LONDON (Reuters) - Scientists have developed a technique that uses a library of DNA taken from organs in which tumors can form and harnesses the body’s immune response to create a vaccine designed to treat cancer.
In a study published in the journal Nature Medicine on Sunday, researchers from Britain and the United States said that in early tests in mice with prostate cancer, their experimental vaccine was able to shrink tumors, suggesting it could be developed in future into a treatment for cancer patients.
“Using the immune system to treat cancer is a very exciting area at the moment,” Alan Melcher of Leeds University, who co-led the study, said in an interview. “What we’ve done is to develop a new approach which builds on a promising foundation.”
He said the method could potentially be used against other forms of cancer such as skin or breast cancer, but added that the research was at an early stage and it would be several years before a vaccine could be developed for testing in humans.
Immunotherapy treatments -- medicines that enlist the help of the body’s immune system to fight disease -- are a relatively new form of potential cancer treatment.
An immunotherapy drug called ipilimumab, or Yervoy, made by Bristol-Myers Squibb, was approved by the U.S. Food and Drug Administration (FDA) in March as the first drug to help advanced melanoma patients live longer.
And last April, the FDA approved Dendreon Corp’s Provenge, a therapeutic vaccine designed to stimulate the immune system to attack prostate cancer.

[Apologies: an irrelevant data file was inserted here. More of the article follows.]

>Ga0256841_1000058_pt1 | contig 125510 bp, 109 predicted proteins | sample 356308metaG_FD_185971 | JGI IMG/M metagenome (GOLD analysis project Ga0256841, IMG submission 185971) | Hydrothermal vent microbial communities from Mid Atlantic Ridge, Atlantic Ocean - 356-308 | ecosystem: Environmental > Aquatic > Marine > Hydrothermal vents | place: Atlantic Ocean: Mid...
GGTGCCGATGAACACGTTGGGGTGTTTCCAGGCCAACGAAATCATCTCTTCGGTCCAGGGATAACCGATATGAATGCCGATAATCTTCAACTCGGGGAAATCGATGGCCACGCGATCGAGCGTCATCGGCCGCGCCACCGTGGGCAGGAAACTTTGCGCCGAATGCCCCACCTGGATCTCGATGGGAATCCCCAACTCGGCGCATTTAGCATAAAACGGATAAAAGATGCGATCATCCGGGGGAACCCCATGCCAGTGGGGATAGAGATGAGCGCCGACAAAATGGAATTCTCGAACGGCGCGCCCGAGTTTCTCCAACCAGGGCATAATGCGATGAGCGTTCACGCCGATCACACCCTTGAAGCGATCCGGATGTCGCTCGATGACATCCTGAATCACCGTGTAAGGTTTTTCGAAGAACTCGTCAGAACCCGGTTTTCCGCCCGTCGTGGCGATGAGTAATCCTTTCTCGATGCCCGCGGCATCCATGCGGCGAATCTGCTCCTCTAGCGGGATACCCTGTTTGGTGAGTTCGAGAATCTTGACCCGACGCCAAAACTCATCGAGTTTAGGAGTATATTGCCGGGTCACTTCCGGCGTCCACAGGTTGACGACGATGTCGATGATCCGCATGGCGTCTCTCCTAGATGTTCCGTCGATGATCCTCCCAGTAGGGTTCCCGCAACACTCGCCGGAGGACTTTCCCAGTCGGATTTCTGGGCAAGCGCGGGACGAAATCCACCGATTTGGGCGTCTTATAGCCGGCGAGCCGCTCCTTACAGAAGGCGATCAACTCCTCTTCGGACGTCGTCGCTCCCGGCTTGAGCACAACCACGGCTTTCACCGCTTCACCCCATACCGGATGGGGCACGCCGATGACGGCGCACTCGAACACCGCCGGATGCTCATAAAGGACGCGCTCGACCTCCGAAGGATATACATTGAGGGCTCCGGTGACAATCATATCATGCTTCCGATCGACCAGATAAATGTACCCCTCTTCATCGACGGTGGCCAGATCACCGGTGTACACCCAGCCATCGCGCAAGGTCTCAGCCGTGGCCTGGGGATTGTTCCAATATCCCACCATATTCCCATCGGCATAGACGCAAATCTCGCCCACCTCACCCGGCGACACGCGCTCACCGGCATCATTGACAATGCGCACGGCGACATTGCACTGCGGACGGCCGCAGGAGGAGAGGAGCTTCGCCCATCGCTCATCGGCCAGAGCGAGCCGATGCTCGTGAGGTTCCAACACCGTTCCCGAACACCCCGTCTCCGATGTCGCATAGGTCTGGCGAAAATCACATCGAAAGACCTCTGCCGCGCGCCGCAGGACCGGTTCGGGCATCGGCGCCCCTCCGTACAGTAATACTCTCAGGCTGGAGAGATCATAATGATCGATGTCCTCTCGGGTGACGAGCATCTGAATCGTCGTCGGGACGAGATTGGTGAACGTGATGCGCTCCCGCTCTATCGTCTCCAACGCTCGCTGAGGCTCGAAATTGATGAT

Unlike traditional vaccines, therapeutic vaccines are not designed to prevent disease, but to treat it. They contain genes to stimulate the immune system to produce proteins called antigens, which activate the immune system to kill cancer cells.
Several drugmakers are trying to develop cancer vaccines but the work is proving difficult because each tumor has specific proteins and identifying the right antigens is tricky. There are also concerns that if more genes are used to increase the chances of producing successful antigens, this might trigger an immune response that is too strong for the body to handle.
Working with scientists from the Mayo Clinic in Rochester in the United States, Melcher’s team made a vaccine made from a virus which they genetically engineered to contain a “library” of DNA including multiple fragments of genes -- and therefore many possible antigens.
They found that this approach did not send the immune system into overdrive. Instead, the range of DNA meant the vaccine was able to target the tumor through many routes, they said.
Importantly, the DNA library was harvested from the same organ as the tumor, Melcher explained. This meant that the immune system “self-selected” the cancer antigens to respond to and did not react against other healthy parts of the body.
“The biggest challenge in immunology is developing antigens that can target the tumor without causing harm elsewhere,” he said. “By using DNA from the same part of the body as the tumor ... we may be able to solve that problem.”
Melcher said his team now planned to develop the technique further and have an experimental vaccine ready for testing in humans within a few years.
Editing by Alison Williams